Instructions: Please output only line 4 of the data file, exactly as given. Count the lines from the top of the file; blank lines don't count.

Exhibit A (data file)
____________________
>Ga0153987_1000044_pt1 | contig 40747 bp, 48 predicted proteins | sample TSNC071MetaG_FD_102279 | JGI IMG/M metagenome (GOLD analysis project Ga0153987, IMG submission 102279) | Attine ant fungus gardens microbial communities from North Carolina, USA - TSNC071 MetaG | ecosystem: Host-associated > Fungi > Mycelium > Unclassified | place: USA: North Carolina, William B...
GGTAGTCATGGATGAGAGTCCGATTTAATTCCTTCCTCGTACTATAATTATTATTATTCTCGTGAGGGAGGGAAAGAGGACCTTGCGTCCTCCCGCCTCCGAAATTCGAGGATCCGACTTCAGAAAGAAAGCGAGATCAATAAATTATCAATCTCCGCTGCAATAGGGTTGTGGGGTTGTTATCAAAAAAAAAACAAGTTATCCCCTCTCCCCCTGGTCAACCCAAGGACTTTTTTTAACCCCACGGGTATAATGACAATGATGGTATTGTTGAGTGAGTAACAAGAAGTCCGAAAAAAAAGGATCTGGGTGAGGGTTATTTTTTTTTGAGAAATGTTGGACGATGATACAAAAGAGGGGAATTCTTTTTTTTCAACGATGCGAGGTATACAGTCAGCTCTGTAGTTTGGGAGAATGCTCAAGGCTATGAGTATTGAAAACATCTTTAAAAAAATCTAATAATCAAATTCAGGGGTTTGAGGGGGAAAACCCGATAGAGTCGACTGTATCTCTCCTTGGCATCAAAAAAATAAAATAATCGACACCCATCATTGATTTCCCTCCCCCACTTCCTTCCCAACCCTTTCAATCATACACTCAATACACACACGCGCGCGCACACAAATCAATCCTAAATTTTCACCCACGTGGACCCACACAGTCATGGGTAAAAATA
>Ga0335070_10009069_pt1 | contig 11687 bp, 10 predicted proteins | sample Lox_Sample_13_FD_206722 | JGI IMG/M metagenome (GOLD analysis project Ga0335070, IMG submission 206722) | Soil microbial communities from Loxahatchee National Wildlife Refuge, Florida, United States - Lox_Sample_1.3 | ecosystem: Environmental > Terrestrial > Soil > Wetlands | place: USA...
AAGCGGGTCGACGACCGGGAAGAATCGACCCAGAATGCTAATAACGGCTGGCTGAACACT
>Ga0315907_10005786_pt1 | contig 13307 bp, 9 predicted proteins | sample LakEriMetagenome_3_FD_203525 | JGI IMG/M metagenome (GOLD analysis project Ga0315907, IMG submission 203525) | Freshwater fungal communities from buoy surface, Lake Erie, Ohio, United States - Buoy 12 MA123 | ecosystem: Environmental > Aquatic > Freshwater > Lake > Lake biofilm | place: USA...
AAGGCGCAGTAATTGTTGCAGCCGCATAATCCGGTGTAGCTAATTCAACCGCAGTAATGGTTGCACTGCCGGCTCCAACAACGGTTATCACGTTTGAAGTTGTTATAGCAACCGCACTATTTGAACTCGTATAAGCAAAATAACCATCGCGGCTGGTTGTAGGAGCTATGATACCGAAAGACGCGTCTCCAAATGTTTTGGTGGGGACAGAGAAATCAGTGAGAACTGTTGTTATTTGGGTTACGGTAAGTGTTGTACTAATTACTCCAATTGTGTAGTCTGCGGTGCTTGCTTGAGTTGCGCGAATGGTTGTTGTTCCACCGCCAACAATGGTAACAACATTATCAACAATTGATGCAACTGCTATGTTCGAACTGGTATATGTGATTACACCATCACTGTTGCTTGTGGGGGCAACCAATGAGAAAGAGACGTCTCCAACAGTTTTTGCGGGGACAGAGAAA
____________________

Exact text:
AAGCGGGTCGACGACCGGGAAGAATCGACCCAGAATGCTAATAACGGCTGGCTGAACACT